Yellowstone National Park: Just north of Grand Teton National Park, Yellowstone is another great park to enjoy by car with your pup. There are no designated dog-friendly trails, but there is plenty to see driving both the north and south loops and taking advantage of the many scenic stopping points. Yellowstone is a huge park - doing it in one day (which we did because there were no open site that would accommodate our rig by the time we checked in - 8 AM) is a challenge. Make sure you have a full tank of gas and arrive early. The views from the drive are amazing, and you will see lots of wildlife, especially if you drive through Hayes Valley. And both you and your pup can enjoy watching Old Faithful! The geyser area is paved and dogs are allowed up to a certain point.

Glacier National Park: Dogs are allowed in developed areas, front-country campgrounds and picnic areas, along roads, in parking areas, and in boats on lakes where motorized watercraft are permitted. They aren’t permitted on trails, along lake shores, in the backcountry, or in any building. Again, don’t skip Glacier if you are traveling with your pup. You can drive around Glacier and get incredible views. The Going-to-the-Sun Road is an absolute must. The road spans 50 miles and crosses the Continental Divide at Logan Pass. Cut into the side of a mountain, on your drive you will see impressive glaciers, beautiful valleys, cascading waterfalls, towering mountains and maybe even some wildlife. There are vehicle size restrictions, and it is only open seasonally. We couldn’t take our 30 foot rig on the drive, so I biked up to Logan Pass from Avalanche and it was one of the most incredible and challenging things I have ever done. If you are up for an adventure, think about biking this route. I started early and was done around 10:30, just about when the park was starting to get really busy.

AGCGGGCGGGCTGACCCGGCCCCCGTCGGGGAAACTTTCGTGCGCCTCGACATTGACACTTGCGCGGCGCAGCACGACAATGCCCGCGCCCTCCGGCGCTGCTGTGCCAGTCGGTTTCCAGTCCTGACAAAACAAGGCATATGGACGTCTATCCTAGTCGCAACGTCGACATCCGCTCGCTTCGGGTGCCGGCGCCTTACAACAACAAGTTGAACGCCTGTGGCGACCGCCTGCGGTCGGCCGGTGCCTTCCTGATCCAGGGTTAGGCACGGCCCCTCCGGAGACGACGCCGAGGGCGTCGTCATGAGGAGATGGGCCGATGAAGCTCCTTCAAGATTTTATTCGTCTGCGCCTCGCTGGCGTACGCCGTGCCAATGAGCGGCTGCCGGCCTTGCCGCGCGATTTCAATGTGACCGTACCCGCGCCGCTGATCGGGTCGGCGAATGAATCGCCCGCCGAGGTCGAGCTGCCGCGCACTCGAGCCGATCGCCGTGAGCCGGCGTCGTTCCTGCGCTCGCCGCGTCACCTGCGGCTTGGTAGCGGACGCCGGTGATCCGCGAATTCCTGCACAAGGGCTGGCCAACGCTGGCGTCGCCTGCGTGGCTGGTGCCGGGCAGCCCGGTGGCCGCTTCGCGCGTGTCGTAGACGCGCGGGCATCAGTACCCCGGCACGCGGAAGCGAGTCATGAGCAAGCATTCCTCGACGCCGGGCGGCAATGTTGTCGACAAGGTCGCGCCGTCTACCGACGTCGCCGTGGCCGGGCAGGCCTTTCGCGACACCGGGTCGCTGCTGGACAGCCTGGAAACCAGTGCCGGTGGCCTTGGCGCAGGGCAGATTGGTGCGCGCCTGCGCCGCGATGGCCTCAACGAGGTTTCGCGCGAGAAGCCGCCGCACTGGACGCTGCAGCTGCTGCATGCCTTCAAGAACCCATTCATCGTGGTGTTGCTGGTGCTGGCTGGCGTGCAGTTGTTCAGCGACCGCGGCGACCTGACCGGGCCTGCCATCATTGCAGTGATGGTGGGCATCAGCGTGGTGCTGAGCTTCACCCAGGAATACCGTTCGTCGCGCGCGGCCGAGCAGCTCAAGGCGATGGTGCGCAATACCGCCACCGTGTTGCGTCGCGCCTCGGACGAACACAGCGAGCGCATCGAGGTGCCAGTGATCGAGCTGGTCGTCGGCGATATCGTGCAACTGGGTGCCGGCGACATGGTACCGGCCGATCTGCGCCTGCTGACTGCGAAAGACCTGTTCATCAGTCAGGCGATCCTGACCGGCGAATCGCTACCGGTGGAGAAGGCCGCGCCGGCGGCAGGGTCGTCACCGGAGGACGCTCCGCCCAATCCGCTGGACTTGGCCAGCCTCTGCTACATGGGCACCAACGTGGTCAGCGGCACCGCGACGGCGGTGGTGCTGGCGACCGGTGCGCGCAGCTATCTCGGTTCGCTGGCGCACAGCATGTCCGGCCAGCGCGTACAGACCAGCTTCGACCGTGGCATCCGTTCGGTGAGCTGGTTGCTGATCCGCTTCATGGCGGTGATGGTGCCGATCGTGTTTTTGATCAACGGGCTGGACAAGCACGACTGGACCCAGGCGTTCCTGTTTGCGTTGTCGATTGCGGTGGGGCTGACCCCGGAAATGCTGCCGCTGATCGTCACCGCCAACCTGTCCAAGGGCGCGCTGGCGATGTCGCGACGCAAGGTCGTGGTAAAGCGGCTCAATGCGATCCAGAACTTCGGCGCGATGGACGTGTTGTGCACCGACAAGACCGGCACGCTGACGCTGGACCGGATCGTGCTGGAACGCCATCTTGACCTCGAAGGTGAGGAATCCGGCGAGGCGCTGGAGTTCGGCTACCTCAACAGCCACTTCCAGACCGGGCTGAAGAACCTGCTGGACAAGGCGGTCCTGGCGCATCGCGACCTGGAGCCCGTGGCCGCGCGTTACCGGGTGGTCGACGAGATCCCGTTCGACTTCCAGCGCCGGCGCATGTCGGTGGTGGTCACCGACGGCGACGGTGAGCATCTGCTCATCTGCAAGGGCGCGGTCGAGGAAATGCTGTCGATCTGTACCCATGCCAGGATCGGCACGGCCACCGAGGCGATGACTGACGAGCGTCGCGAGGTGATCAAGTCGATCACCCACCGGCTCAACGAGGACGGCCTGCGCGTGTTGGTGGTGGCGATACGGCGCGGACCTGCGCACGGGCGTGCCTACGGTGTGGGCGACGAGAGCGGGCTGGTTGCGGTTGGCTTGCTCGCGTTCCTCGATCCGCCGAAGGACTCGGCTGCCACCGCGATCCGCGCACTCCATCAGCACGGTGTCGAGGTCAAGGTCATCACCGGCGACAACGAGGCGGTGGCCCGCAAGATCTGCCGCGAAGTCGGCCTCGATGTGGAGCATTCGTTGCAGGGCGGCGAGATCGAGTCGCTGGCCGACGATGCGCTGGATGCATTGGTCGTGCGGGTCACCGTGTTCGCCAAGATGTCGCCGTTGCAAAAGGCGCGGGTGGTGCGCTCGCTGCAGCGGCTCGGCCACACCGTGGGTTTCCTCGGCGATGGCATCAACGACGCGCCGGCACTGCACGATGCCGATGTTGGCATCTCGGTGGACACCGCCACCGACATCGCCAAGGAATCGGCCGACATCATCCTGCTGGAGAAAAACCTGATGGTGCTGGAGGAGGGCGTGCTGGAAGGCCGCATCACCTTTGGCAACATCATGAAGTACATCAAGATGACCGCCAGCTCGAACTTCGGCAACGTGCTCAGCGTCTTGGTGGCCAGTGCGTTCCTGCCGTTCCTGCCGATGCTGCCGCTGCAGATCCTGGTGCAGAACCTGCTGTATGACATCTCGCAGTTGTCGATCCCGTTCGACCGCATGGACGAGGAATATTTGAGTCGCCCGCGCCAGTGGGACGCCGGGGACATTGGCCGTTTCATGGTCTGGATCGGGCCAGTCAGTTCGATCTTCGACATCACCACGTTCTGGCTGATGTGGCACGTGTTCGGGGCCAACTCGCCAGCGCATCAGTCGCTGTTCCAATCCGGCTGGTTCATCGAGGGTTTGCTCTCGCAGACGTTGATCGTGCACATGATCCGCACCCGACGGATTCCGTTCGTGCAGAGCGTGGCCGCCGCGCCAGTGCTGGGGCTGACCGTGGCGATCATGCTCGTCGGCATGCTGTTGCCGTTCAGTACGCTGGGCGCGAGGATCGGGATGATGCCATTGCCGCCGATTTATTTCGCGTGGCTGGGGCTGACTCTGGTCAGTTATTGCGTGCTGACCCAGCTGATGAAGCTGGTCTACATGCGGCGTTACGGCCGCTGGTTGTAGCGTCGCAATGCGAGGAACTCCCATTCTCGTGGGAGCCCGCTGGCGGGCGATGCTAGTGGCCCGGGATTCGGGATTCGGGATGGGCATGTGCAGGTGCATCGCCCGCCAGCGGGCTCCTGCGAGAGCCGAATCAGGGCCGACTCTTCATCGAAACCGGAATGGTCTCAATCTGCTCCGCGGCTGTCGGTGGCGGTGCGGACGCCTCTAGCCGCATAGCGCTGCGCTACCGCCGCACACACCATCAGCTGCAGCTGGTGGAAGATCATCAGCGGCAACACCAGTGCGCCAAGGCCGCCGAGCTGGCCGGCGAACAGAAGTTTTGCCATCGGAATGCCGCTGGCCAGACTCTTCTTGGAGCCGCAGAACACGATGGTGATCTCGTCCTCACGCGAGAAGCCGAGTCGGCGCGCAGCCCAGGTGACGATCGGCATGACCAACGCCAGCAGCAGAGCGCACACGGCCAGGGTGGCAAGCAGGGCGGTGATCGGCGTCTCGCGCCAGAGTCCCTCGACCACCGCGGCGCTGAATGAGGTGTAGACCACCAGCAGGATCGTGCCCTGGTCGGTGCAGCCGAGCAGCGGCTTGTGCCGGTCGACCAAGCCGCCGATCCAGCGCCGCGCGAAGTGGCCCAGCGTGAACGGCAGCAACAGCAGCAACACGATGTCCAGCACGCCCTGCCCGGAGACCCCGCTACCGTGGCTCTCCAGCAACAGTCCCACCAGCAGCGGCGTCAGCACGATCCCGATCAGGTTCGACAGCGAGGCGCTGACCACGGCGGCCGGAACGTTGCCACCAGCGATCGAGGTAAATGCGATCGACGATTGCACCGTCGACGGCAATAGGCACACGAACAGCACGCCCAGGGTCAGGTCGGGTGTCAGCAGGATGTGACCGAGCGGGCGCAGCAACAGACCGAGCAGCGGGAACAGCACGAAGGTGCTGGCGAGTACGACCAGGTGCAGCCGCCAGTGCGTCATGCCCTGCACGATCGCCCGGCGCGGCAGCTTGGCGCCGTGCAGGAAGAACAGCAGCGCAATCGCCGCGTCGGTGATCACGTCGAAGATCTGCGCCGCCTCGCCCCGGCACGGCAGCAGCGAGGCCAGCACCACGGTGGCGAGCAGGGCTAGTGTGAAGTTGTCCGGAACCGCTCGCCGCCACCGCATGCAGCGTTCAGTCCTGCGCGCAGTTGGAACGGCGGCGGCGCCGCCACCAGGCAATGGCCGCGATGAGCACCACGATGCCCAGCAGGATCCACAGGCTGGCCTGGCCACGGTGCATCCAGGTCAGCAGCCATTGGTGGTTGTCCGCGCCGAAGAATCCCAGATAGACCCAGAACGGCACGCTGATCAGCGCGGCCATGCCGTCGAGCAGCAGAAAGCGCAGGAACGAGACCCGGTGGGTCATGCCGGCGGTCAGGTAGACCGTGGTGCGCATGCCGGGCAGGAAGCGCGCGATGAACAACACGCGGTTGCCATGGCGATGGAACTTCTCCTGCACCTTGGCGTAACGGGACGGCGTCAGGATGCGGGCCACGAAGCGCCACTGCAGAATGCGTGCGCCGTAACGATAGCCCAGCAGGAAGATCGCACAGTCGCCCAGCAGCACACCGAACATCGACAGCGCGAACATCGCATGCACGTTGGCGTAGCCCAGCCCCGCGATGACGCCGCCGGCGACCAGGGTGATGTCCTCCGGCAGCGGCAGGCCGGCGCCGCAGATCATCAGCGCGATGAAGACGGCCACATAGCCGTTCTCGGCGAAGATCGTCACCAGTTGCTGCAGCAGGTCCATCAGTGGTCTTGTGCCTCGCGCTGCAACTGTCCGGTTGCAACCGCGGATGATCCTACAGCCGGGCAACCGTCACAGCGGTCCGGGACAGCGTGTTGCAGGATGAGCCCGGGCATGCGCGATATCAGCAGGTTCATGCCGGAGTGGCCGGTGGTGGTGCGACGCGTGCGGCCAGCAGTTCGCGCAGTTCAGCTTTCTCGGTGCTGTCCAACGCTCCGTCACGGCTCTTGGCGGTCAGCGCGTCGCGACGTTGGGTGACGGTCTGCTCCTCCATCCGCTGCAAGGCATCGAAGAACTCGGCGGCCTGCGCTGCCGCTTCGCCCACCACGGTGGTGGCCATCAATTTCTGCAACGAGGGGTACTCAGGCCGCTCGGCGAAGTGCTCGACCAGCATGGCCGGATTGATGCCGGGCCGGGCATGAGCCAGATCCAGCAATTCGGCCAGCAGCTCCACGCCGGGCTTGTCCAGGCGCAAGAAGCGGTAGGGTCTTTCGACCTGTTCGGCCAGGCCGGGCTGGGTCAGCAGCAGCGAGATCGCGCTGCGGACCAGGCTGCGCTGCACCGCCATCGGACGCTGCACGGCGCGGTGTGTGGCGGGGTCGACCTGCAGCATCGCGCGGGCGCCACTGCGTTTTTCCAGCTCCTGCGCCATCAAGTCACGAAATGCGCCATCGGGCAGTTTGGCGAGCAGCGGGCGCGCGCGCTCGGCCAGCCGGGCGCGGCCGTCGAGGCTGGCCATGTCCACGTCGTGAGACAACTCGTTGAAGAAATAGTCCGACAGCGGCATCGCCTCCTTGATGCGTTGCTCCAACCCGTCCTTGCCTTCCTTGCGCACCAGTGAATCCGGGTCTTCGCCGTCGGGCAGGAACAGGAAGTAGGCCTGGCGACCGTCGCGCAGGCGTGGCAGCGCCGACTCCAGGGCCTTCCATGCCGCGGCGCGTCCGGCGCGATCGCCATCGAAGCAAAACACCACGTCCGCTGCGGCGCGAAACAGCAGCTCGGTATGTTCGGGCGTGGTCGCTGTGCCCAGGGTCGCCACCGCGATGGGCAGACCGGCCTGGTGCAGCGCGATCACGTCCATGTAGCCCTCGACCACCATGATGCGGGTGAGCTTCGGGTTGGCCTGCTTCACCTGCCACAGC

Olympic National Park: One of the most dog-friendly parks we have been to! Judge even became a BARK Ranger by learning the BARK Rules of the park (Bag your poop, Always wear a leash, Respect wildlife, and Know where you can go). You can get a picture and dog tag at the Kalaloch Ranger Station. Dogs are allowed on the Peabody Creek Trail (Olympic National Park Visitor Center in Port Angeles), Rialto Beach parking lot to Ellen Creek (1/2 mile), the beaches between the Hoh and Quinault Reservations (Kalaloch area), Madison Falls Trail (Elwha), and Spruce Railroad Trail (North shore of Lake Crescent). We loved the Spruce Railroad Trail and the Kalaloch area beaches.

Traveling with Judge has been our greatest adventure. And though we are limited in the National Parks, we are so grateful we kept them on our route and explored, even in a limited capacity. If you have any questions about how to visit the parks with your pup, please feel free to reach out to us!